Information as to the linear speed of the tape is in known devices derived from a tachometer arrangement connected with the capstan or other roller means passed by the moving tape. According to the invention, however, it is realized that the playing or recording speed of the tape in a tape recorder of a quality justifying the use of sophisticated calculator and microprocessor control means will be rather accurately adjusted to some international standard, commonly 4.76 cm/sec, and that for this reason it is in fact possible to obviate entirely any tape speed detector and in lieu thereof include in the calculator a simple logic unit representing the relevant standard tape speed, such a unit being shown at 16. This is an important separate aspect of the invention, because such a unit will be generally usable in lieu of a conventional tape speed detector.
The calculator 14 may determine the tape thickness without any high degree of accuracy, because normally the accuracy will be sufficient if the thickness can be detected as one of a few standard thicknesses, e.g. corresponding to tape of the C60, C90 or C120 type. One difficulty in detecting the thickness very accurately is that some air may be trapped between the reel windings, whereby the angular reel velocity will refer to a tape of slightly increased thickness, but the associated inaccuracy is not sufficient to cause a wrong standard thickness detection.
Thus, in the example shown the output signal of the calculator 14 may be indicative of a tape of either the C60, the C90 or the C120 type, and the signal is fed to the main control unit 18 of the recorder to produce the required tape selection function.
The control unit 18, which may be of the microprocessor type, may thereafter perform its relevant operations according to the design of the control and display equipment, but in this respect it is here deemed sufficient just to refer to the known recorders, because the invention primarily relates to the method and means for providing the necessary information as to the tape thickness. The tachometer 2 is shown connected direct to the control unit 18 through a wire 20, this because the same tachometer plays an important roll also during normal operation after the tape thickness has been determined. Also, the logic unit 16 is usable in normal operation to replace a tape play speed detector. The other reel 5 may be provided with a tachometer system just as reel A, and if a tachometer is used on both reels it would be possible to effect all calculation and control functions, even the determination of the tape thickness, based solely on the two tachometers i.e. without the use of a tape speed detector or the corresponding unit 16.
It will be appreciated that the invention is not necessarily limited to recorders or similar devices of the type adapted to receive tape enclosed in a cassette, but in practice the invention is presumably particularly relevant to just the cassette types, whether for audio, video or data type.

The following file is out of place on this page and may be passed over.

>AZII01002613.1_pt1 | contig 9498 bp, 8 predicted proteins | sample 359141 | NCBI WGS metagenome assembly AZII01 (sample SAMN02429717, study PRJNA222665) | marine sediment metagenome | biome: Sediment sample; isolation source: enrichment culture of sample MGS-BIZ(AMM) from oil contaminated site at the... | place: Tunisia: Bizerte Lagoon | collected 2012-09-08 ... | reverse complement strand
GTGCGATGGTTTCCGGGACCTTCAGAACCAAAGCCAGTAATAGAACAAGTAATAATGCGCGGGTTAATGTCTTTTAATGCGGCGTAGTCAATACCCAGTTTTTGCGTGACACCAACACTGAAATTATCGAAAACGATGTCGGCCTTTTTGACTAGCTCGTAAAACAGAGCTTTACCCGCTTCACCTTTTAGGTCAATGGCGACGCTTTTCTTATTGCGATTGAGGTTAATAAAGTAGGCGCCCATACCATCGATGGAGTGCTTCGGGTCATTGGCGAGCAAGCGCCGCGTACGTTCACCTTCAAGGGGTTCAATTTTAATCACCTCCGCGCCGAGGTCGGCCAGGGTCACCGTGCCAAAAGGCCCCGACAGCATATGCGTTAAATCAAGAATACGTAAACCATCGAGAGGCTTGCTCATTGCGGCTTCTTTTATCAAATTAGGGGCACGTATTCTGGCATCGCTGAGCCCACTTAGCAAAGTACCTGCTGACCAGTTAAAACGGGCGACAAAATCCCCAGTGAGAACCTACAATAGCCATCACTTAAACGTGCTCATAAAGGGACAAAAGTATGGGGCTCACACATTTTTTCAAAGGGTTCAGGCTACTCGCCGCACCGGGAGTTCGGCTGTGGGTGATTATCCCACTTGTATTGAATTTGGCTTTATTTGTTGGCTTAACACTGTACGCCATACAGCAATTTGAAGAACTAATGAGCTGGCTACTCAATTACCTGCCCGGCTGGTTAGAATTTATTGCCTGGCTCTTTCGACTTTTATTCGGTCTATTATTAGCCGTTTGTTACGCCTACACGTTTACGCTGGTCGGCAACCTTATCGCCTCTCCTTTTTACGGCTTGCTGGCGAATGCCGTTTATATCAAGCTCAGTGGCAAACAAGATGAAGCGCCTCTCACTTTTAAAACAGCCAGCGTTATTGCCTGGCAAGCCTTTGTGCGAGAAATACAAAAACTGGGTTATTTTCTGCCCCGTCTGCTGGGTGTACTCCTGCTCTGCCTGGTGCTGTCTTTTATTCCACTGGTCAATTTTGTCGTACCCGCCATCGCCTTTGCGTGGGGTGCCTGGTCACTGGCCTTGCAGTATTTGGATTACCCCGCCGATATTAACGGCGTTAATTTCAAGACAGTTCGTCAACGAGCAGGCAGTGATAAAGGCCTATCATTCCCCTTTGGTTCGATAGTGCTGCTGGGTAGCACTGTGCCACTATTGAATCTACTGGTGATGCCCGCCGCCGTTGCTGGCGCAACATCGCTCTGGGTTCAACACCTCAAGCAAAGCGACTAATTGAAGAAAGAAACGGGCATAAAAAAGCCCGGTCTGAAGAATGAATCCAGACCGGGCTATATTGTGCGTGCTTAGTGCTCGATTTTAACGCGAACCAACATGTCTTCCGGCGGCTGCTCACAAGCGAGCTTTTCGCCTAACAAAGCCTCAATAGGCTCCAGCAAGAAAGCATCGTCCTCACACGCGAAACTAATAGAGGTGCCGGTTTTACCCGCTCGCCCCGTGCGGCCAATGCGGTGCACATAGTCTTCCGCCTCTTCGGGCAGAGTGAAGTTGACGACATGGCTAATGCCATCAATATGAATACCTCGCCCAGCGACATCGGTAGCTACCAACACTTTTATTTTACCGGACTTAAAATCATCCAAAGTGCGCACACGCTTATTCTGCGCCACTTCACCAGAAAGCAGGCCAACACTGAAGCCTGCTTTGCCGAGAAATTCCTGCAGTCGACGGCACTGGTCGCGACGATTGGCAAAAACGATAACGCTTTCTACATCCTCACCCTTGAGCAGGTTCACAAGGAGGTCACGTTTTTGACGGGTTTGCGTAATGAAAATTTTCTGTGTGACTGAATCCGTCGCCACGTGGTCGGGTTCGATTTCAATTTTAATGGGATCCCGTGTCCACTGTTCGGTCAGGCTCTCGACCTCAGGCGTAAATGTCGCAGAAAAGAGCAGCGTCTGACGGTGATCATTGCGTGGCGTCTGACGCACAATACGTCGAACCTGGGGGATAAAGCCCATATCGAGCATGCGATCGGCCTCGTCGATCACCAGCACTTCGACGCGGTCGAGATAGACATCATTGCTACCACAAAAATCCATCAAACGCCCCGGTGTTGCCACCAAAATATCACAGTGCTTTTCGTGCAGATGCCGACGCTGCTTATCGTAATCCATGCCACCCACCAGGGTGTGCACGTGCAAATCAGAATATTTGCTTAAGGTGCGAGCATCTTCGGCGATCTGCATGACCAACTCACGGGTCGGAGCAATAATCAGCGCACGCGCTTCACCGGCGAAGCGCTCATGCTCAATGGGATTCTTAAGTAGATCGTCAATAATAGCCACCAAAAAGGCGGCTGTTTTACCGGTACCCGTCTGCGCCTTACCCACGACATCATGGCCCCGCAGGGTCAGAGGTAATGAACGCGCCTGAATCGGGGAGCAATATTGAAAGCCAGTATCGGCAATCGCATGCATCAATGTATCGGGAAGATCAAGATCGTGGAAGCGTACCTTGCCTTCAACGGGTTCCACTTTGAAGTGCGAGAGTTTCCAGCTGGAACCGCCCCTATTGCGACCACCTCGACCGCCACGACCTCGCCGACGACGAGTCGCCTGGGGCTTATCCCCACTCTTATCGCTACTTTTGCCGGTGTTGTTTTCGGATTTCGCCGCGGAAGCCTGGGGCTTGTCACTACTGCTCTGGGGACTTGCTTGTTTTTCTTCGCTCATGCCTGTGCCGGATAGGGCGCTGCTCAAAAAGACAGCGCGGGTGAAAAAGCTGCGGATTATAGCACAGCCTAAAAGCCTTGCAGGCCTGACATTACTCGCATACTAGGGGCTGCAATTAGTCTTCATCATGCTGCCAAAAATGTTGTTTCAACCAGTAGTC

The calculator 14 may effect a display function such as switching on or off a lamp 22 in response to the occurence of the thickness selector signal to the control unit 18, or this unit may cause the same display function when it has effectively received the signal, to thereby indicate to the operator that from now on the display and control functions will be carried out in a correct manner with respect to indication of the tape position based on a true playing time basis.
In a manner not illustrated the recorder is so designed that the tape thickness selection in the control unit 18 is cancelled whenever the tape cassette is removed from its operative position, and a new thickness detection cycle starts when a new cassette has been placed in the operative position and a playing or recording function is initiated.
|Cited Patent||Filing date||Publication date||Applicant||Title|
|US3834648 *||Mar 15, 1972||Sep 10, 1974||Ampex||Apparatus and method for sensing diameter of tape pack on storage reel|
|US4172231 *||Jun 27, 1977||Oct 23, 1979||Staar, S.A.||Transfer of a flexible web member from supply reel to a take-up reel|
|US4280159 *||Apr 30, 1979||Jul 21, 1981||Sony Corporation||Method of and apparatus for indicating length and remaining recording capacity of a recording tape|
|Citing Patent||Filing date||Publication date||Applicant||Title|
|US5276576 *||Dec 11, 1991||Jan 4, 1994||Funai Electric Engineering Company Limited||Method and device for obtaining data of tape thinness and/or hub radius of a tape reel|
|US6082653 *||Oct 31, 1996||Jul 4, 2000||Ampex Corporation||System for estimating tape pack radius using a Kalman filter|
|US6257515 *||Mar 7, 2000||Jul 10, 2001||Mitsubishi Denki Kabushiki Kaisha||Magnetic recording and reproducing apparatus detecting end of tape by counting motor signals per supply-reel revolution|
|US9183874 *||Mar 31, 2015||Nov 10, 2015||International Business Machines Corporation||Determining estimated position information of a magnetic recording tape using media thickness estimation|
|DE3502652A1 *||Jan 26, 1985||Aug 1, 1985||Toshiba Kawasaki Kk||Vorrichtung zum transportieren eines bandfoermigen materials|
|EP1246189A2 *||Mar 26, 2002||Oct 2, 2002||Robert Bosch Gmbh||Method and apparatus for detecting the absolute position of a tape drive|
|U.S. Classification||242/333.1, 360/69, 242/333.7, 360/71, G9B/27.022, 242/357|
|International Classification||G11B27/00, G11B27/11, G11B27/13|
|Cooperative Classification||G11B27/13, G11B2220/90|
|Sep 10, 1981||AS||Assignment|
Owner name: BANG AND OLUFSEN A/S
Free format text: ASSIGNMENT OF ASSIGNORS INTEREST.;ASSIGNOR:TYRSTED, IVAN;REEL/FRAME:003909/0131
Effective date: 19810729
Owner name: BANG AND OLUFSEN A/S, UNITED STATES
Free format text: ASSIGNMENT OF ASSIGNORS INTEREST;ASSIGNOR:TYRSTED, IVAN;REEL/FRAME:003909/0131
Effective date: 19810729